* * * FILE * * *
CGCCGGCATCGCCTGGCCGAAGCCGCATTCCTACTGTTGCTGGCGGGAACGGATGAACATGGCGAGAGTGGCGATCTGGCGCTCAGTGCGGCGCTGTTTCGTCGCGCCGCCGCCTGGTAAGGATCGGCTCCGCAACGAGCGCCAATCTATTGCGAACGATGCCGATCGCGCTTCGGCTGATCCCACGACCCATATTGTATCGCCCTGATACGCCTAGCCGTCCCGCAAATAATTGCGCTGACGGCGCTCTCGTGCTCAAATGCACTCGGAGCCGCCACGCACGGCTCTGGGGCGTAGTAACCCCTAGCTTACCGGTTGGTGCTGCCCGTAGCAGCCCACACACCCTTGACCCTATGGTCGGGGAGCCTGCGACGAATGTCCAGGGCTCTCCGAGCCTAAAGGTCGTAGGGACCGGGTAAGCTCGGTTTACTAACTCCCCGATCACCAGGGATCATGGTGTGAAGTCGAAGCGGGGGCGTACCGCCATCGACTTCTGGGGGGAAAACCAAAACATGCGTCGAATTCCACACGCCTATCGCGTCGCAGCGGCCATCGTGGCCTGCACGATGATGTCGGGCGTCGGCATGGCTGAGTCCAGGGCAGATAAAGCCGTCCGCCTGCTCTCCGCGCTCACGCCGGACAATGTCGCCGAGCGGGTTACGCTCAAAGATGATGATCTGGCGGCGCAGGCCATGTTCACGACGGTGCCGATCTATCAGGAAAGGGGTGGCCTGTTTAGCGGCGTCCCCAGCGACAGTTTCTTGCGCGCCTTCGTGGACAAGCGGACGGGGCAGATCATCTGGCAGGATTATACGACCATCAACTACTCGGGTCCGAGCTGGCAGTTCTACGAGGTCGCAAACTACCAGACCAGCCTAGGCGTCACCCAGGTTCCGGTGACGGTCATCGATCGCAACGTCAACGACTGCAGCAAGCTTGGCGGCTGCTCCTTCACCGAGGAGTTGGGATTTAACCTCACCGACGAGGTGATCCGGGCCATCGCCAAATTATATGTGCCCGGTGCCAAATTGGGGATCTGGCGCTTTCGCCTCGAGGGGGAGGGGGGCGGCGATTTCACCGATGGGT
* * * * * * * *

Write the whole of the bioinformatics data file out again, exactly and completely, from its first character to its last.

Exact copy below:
CGCCGGCATCGCCTGGCCGAAGCCGCATTCCTACTGTTGCTGGCGGGAACGGATGAACATGGCGAGAGTGGCGATCTGGCGCTCAGTGCGGCGCTGTTTCGTCGCGCCGCCGCCTGGTAAGGATCGGCTCCGCAACGAGCGCCAATCTATTGCGAACGATGCCGATCGCGCTTCGGCTGATCCCACGACCCATATTGTATCGCCCTGATACGCCTAGCCGTCCCGCAAATAATTGCGCTGACGGCGCTCTCGTGCTCAAATGCACTCGGAGCCGCCACGCACGGCTCTGGGGCGTAGTAACCCCTAGCTTACCGGTTGGTGCTGCCCGTAGCAGCCCACACACCCTTGACCCTATGGTCGGGGAGCCTGCGACGAATGTCCAGGGCTCTCCGAGCCTAAAGGTCGTAGGGACCGGGTAAGCTCGGTTTACTAACTCCCCGATCACCAGGGATCATGGTGTGAAGTCGAAGCGGGGGCGTACCGCCATCGACTTCTGGGGGGAAAACCAAAACATGCGTCGAATTCCACACGCCTATCGCGTCGCAGCGGCCATCGTGGCCTGCACGATGATGTCGGGCGTCGGCATGGCTGAGTCCAGGGCAGATAAAGCCGTCCGCCTGCTCTCCGCGCTCACGCCGGACAATGTCGCCGAGCGGGTTACGCTCAAAGATGATGATCTGGCGGCGCAGGCCATGTTCACGACGGTGCCGATCTATCAGGAAAGGGGTGGCCTGTTTAGCGGCGTCCCCAGCGACAGTTTCTTGCGCGCCTTCGTGGACAAGCGGACGGGGCAGATCATCTGGCAGGATTATACGACCATCAACTACTCGGGTCCGAGCTGGCAGTTCTACGAGGTCGCAAACTACCAGACCAGCCTAGGCGTCACCCAGGTTCCGGTGACGGTCATCGATCGCAACGTCAACGACTGCAGCAAGCTTGGCGGCTGCTCCTTCACCGAGGAGTTGGGATTTAACCTCACCGACGAGGTGATCCGGGCCATCGCCAAATTATATGTGCCCGGTGCCAAATTGGGGATCTGGCGCTTTCGCCTCGAGGGGGAGGGGGGCGGCGATTTCACCGATGGGT